Rooney got a standing ovation when he was substituted in the 82nd minute after a hard-working performance.

Mourinho was pleased with the tributes paid to Rooney by the Old Trafford crowd and believes that United's all-time record scorer could yet play a part at the club again.

"It's the nature of English fans, it's the nature of big clubs when the player is big in the club and is an important part of the club history," he said of the ovation Rooney received.

"The reception was phenomenal. No surprise at all. He's at home and I believe that one day he will be back home," added the United manager.

Victory over Everton saw United go level with Manchester City at the top of the table. The two cannot be separated by points, goal difference, goals scored or goals conceded.

Mourinho and Guardiola enjoyed several tussles at the top of the league table during their respective spells at Real Madrid and Barcelona, but the Portuguese claimed that he took more interest in the results of rivals who failed to win this weekend.

"Today I didn't think one single second about Manchester City," he said. "I thought about Tottenham, Arsenal, Chelsea, Liverpool. They didn't win their matches.

"It was a chance for us to get two extra points like they got last week when we drew with Stoke. City won their game and did their job. I was thinking about the others.

"When I saw their results I thought this was an opportunity we could not waste."

Mourinho dismissed reports that Paul Pogba could be unavailable for up to 12 weeks as "completely nonsense information".

Pogba suffered a hamstring injury in Manchester United's 3-0 Champions League victory over Basel last Tuesday night and left Old Trafford on crutches after the game.

A return date is yet to be confirmed for the midfielder but Mourinho has denied reports that he could be set for a lengthy spell on the sidelines as the club is awaiting further scan results.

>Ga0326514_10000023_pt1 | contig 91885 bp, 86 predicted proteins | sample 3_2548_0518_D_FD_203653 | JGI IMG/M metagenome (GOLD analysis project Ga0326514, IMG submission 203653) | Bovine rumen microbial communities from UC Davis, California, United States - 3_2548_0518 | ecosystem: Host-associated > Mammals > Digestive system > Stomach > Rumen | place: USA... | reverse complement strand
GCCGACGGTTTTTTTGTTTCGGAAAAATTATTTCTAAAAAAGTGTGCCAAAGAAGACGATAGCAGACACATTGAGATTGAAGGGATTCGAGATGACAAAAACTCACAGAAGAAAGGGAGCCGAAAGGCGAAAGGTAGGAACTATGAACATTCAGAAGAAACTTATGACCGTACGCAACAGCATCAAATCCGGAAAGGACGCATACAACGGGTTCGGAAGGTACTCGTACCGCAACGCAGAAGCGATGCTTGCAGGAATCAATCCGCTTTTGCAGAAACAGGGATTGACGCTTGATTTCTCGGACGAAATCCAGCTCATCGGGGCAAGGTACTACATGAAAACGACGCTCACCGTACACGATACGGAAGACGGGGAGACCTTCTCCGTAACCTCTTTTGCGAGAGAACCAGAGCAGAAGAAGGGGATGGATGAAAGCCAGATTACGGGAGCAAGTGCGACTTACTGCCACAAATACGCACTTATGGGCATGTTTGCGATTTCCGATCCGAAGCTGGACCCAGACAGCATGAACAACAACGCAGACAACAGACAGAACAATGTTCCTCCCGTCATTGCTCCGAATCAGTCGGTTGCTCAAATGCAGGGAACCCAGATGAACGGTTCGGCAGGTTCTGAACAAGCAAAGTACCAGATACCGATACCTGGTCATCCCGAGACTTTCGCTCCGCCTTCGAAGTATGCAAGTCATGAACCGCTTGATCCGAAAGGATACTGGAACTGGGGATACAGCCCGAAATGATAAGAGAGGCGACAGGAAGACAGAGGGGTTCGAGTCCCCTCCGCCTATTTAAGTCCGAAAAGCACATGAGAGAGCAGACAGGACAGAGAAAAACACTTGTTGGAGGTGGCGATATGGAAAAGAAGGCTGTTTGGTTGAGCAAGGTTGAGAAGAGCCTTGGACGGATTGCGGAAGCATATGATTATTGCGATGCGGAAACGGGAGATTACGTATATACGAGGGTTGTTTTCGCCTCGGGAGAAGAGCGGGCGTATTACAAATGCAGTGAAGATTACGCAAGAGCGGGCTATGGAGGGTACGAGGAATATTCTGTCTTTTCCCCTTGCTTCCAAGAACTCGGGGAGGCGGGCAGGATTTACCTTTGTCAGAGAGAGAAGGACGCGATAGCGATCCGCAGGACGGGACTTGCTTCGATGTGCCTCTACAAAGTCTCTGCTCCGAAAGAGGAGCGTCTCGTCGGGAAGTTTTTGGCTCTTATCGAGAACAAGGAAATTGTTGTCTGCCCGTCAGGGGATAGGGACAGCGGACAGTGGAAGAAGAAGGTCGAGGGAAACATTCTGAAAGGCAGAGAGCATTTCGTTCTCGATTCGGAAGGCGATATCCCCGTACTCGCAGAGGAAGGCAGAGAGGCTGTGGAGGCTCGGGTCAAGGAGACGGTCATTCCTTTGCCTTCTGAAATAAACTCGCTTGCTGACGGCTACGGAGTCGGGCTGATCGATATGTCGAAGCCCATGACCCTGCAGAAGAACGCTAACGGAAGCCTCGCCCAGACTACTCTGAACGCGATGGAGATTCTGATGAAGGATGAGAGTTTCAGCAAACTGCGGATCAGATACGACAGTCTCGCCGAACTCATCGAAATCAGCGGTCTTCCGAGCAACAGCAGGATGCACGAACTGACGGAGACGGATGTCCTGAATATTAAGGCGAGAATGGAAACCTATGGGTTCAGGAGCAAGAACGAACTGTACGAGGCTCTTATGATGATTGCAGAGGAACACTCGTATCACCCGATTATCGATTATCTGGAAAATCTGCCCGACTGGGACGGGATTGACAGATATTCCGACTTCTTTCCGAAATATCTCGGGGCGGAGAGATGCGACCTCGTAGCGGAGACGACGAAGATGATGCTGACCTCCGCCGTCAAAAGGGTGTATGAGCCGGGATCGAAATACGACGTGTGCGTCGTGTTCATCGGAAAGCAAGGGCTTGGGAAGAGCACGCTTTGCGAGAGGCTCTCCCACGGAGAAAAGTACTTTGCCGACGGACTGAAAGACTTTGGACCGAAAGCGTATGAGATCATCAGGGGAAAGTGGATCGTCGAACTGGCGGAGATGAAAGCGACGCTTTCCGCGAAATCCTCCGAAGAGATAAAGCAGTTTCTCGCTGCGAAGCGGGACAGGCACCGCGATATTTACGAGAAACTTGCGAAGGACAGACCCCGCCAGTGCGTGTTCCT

"I don't know if it is 12 weeks or 12 days, honestly. Any comment, any rumour is totally wrong. We don't know if it's 12 weeks or 12 days.

Meanwhile, Ronald Koeman suggested that a top-four finish is not a realistic target for Everton, despite Mourinho suggestions to the contrary.

Mourinho claimed in his programme notes that Everton "wants to at least secure" Champions League qualification this season following a summer of hefty spending.

Koeman, however, called on their supporters and the media to revise expectations for the season ahead.

"I read the programme and my colleague said they are spending £140m and need to go for the top four.

"Sorry, be realistic. Let's talk at the end of the season," he said, without being prompted to speak about Mourinho's comments.

"I'm not happy with how we've started the season but, please, be a little bit realistic about Everton. That starts with everybody, fans, press. We need time, but it's difficult in football.

When asked what 'realistic' expectations for Everton would be, Koeman said: "The same as last season."

Everton finished seventh last time out, eight points adrift of the 'Big Six' clubs - Chelsea, Tottenham, Manchester City, Liverpool, Arsenal and United.

Despite spending north of £140m on incoming players during the summer, Koeman did not rule out further forays into the market come January.

"We have Steve (Walsh, Everton's director of football) in the club for the long term," he said.

"Of course we like to improve in what we need. I am busy to turn around what happened in the moment. That is my priority." (© Independent News Service)